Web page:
In a big win for community banks, Dodd-Frank shifts the FDIC insurance premium calculation from a deposit-based formula to one based on assets.

"Large institutions have access to other sources of funding besides deposits, so community banks bore a disproportionate share of the FDIC funding cost. The new formula recognizes that, so big banks will bear a greater portion of the FDIC cost," Palmer says.

The Independent Community Bankers Association (ICBA) reports banks with less than $10 billion in assets were paying approximately 30 percent of total FDIC premiums, even though they held only 20 percent of total bank assets. Dodd-Frank increases the minimum FDIC reserve ratio from 1.15 percent to 1.35 percent, but exempts community banks from the cost of the increase. That will mean lower assessments on almost all community banks, saving them roughly $4.5 billion over the next three years.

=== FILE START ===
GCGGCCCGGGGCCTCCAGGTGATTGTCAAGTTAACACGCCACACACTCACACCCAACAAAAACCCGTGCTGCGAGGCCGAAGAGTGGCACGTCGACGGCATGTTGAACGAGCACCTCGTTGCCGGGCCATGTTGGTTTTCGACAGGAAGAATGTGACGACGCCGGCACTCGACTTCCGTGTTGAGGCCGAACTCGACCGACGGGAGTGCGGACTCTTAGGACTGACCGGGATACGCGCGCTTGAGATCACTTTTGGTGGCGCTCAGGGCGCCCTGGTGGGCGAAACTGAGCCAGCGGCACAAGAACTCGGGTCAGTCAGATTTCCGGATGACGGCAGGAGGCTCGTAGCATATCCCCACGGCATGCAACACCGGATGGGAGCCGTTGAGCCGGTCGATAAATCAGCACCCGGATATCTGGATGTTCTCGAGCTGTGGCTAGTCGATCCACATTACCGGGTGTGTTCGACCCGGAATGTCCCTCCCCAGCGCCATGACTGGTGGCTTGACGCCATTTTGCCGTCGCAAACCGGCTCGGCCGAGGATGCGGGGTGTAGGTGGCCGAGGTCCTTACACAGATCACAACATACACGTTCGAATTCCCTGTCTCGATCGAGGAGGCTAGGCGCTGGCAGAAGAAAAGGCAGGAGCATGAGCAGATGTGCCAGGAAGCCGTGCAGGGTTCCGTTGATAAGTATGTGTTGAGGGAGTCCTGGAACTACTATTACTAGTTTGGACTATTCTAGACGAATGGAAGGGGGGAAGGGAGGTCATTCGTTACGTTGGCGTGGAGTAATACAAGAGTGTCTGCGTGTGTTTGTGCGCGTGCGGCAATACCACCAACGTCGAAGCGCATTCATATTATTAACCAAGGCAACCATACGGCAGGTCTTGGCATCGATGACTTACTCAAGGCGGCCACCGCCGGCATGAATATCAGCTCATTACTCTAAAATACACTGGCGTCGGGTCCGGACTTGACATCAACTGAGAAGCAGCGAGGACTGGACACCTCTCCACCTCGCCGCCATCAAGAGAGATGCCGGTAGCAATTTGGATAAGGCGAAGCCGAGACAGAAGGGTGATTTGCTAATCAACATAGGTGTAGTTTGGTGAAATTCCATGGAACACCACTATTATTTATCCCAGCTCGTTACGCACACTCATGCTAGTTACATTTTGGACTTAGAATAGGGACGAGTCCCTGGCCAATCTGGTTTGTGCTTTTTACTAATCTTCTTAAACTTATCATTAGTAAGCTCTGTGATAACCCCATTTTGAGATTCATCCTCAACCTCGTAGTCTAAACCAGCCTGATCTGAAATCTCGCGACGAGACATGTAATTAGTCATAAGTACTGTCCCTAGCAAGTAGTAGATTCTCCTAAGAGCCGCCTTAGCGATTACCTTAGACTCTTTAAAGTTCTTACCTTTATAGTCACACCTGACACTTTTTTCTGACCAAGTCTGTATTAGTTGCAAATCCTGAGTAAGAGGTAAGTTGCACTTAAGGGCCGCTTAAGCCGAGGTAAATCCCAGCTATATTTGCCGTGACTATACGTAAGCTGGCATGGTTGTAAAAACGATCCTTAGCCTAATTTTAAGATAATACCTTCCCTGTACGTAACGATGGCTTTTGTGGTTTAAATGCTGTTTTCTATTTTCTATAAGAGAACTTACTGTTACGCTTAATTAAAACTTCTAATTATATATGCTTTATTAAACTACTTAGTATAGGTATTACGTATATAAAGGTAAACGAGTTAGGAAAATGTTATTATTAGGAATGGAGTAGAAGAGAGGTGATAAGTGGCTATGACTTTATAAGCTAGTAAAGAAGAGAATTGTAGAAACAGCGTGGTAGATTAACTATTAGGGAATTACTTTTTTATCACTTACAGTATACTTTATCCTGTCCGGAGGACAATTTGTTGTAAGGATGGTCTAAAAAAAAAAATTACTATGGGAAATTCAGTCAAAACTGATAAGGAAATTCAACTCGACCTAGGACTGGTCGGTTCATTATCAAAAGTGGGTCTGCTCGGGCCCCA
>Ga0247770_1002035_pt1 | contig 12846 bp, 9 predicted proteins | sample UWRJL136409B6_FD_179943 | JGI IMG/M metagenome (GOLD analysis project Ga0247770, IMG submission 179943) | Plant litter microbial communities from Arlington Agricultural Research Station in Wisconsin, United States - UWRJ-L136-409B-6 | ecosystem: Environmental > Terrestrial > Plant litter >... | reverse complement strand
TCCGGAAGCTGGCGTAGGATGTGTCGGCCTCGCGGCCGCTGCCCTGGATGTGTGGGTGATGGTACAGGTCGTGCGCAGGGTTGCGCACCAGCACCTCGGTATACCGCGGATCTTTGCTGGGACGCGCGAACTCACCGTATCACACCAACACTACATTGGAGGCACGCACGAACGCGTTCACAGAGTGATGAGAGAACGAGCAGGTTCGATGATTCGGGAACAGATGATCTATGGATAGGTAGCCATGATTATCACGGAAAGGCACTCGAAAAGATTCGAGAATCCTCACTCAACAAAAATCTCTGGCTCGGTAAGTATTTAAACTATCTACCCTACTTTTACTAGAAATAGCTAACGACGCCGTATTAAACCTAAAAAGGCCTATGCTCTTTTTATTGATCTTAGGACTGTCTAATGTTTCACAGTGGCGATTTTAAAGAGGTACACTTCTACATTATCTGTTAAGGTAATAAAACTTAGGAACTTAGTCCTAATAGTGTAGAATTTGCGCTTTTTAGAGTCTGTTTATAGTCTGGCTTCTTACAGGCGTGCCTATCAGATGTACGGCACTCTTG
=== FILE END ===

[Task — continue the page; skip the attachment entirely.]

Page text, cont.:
Heartland Bank, with more than $550 million in assets and 22 Central Ohio offices, will see $400,000 in FDIC premium savings in 2011. "That's significant for us," McComb says.

The law also permanently sets the FDIC insurance level at $250,000 per depositor, eliminating any chance of a reversion to the $100,000 insurance cap that prevailed before the financial meltdown. It also provides unlimited FDIC coverage for non-interest-bearing transaction accounts, such as business payroll accounts.